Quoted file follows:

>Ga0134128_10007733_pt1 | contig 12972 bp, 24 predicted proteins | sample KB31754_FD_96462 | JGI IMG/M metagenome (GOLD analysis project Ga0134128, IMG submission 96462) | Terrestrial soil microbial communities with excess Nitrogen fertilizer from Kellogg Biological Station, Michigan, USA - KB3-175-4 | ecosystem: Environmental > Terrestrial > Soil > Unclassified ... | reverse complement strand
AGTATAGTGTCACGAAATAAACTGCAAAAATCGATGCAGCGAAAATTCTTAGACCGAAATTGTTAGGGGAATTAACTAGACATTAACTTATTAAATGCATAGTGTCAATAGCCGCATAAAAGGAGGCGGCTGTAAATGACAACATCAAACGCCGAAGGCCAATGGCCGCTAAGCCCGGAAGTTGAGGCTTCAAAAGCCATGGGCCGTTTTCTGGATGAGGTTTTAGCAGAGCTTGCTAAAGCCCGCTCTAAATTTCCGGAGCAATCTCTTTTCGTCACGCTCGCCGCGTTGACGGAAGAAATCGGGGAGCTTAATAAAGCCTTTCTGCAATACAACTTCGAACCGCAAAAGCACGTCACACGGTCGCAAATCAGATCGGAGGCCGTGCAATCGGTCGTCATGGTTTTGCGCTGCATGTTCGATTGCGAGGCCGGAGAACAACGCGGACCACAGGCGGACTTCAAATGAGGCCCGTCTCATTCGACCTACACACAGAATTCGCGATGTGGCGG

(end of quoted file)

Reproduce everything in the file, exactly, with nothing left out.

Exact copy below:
>Ga0134128_10007733_pt1 | contig 12972 bp, 24 predicted proteins | sample KB31754_FD_96462 | JGI IMG/M metagenome (GOLD analysis project Ga0134128, IMG submission 96462) | Terrestrial soil microbial communities with excess Nitrogen fertilizer from Kellogg Biological Station, Michigan, USA - KB3-175-4 | ecosystem: Environmental > Terrestrial > Soil > Unclassified ... | reverse complement strand
AGTATAGTGTCACGAAATAAACTGCAAAAATCGATGCAGCGAAAATTCTTAGACCGAAATTGTTAGGGGAATTAACTAGACATTAACTTATTAAATGCATAGTGTCAATAGCCGCATAAAAGGAGGCGGCTGTAAATGACAACATCAAACGCCGAAGGCCAATGGCCGCTAAGCCCGGAAGTTGAGGCTTCAAAAGCCATGGGCCGTTTTCTGGATGAGGTTTTAGCAGAGCTTGCTAAAGCCCGCTCTAAATTTCCGGAGCAATCTCTTTTCGTCACGCTCGCCGCGTTGACGGAAGAAATCGGGGAGCTTAATAAAGCCTTTCTGCAATACAACTTCGAACCGCAAAAGCACGTCACACGGTCGCAAATCAGATCGGAGGCCGTGCAATCGGTCGTCATGGTTTTGCGCTGCATGTTCGATTGCGAGGCCGGAGAACAACGCGGACCACAGGCGGACTTCAAATGAGGCCCGTCTCATTCGACCTACACACAGAATTCGCGATGTGGCGG